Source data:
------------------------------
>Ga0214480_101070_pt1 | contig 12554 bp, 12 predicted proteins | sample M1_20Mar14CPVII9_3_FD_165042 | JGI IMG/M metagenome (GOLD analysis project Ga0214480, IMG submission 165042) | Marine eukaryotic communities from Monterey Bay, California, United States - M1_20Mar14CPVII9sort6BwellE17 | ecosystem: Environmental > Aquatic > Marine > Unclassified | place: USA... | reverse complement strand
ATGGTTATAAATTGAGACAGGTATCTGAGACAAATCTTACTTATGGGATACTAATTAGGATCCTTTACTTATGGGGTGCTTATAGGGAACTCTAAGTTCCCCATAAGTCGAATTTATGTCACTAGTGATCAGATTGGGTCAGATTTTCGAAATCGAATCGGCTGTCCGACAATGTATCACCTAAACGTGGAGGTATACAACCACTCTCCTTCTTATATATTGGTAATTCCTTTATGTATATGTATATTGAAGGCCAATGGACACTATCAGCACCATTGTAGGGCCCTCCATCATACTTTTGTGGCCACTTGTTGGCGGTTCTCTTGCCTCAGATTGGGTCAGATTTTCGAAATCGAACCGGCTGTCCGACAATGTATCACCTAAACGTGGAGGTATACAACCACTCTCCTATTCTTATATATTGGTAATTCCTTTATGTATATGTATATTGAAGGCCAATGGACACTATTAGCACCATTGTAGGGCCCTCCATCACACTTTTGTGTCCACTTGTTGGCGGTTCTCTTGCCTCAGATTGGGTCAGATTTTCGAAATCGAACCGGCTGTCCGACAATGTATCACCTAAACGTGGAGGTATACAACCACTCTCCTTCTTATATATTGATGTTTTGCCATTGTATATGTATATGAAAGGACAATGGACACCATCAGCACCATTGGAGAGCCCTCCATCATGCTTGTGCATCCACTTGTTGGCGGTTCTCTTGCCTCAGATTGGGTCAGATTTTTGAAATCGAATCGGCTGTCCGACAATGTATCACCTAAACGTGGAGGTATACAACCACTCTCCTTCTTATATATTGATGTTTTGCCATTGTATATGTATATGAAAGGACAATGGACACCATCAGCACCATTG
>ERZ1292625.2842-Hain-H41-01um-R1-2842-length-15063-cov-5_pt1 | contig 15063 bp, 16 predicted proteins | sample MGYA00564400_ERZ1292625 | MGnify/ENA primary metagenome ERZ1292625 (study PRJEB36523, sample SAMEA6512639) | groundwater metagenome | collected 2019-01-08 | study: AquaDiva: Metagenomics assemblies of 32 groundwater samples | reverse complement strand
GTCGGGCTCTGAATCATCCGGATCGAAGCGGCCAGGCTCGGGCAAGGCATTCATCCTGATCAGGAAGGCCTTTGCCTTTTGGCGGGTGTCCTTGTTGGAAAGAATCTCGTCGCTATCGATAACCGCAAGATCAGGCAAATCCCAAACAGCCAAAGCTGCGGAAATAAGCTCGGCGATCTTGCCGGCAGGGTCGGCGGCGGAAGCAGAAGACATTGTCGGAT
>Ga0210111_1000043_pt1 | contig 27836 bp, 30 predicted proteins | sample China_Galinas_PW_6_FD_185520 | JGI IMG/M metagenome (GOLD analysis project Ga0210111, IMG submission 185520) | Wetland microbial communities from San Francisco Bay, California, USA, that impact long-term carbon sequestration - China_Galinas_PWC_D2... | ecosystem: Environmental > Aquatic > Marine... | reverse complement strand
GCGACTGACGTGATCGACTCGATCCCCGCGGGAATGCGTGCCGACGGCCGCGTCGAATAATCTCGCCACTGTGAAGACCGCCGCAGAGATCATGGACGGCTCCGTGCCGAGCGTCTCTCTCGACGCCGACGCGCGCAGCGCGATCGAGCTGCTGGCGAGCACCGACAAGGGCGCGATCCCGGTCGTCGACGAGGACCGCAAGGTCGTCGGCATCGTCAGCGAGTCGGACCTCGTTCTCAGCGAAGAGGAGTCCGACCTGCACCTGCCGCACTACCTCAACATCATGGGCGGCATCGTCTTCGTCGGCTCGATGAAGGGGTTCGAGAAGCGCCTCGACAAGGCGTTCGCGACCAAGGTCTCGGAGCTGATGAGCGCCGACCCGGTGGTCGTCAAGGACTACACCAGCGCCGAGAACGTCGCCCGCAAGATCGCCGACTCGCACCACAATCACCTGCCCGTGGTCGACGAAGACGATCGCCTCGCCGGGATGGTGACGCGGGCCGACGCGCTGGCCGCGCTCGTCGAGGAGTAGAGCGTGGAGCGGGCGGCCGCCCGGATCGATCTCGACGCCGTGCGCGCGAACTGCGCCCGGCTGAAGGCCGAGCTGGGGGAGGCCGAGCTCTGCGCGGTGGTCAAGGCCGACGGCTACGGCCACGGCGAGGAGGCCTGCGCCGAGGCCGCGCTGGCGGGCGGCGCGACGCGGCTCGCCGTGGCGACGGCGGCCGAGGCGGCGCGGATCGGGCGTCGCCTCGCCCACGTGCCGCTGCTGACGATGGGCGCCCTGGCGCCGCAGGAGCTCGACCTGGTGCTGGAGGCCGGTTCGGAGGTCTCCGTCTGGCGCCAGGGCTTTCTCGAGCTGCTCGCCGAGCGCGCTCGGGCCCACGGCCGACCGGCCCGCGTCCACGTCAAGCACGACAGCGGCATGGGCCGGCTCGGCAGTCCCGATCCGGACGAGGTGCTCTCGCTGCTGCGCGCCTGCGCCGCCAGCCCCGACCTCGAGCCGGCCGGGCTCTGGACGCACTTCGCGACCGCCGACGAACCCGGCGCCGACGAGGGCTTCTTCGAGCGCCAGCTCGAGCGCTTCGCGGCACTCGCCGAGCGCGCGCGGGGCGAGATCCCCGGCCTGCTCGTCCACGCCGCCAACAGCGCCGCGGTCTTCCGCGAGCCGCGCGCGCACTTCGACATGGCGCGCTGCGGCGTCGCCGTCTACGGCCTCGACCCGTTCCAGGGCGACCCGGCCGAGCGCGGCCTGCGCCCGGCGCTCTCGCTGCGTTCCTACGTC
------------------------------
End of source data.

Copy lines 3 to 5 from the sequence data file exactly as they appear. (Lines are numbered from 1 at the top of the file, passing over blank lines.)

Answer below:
>ERZ1292625.2842-Hain-H41-01um-R1-2842-length-15063-cov-5_pt1 | contig 15063 bp, 16 predicted proteins | sample MGYA00564400_ERZ1292625 | MGnify/ENA primary metagenome ERZ1292625 (study PRJEB36523, sample SAMEA6512639) | groundwater metagenome | collected 2019-01-08 | study: AquaDiva: Metagenomics assemblies of 32 groundwater samples | reverse complement strand
GTCGGGCTCTGAATCATCCGGATCGAAGCGGCCAGGCTCGGGCAAGGCATTCATCCTGATCAGGAAGGCCTTTGCCTTTTGGCGGGTGTCCTTGTTGGAAAGAATCTCGTCGCTATCGATAACCGCAAGATCAGGCAAATCCCAAACAGCCAAAGCTGCGGAAATAAGCTCGGCGATCTTGCCGGCAGGGTCGGCGGCGGAAGCAGAAGACATTGTCGGAT
>Ga0210111_1000043_pt1 | contig 27836 bp, 30 predicted proteins | sample China_Galinas_PW_6_FD_185520 | JGI IMG/M metagenome (GOLD analysis project Ga0210111, IMG submission 185520) | Wetland microbial communities from San Francisco Bay, California, USA, that impact long-term carbon sequestration - China_Galinas_PWC_D2... | ecosystem: Environmental > Aquatic > Marine... | reverse complement strand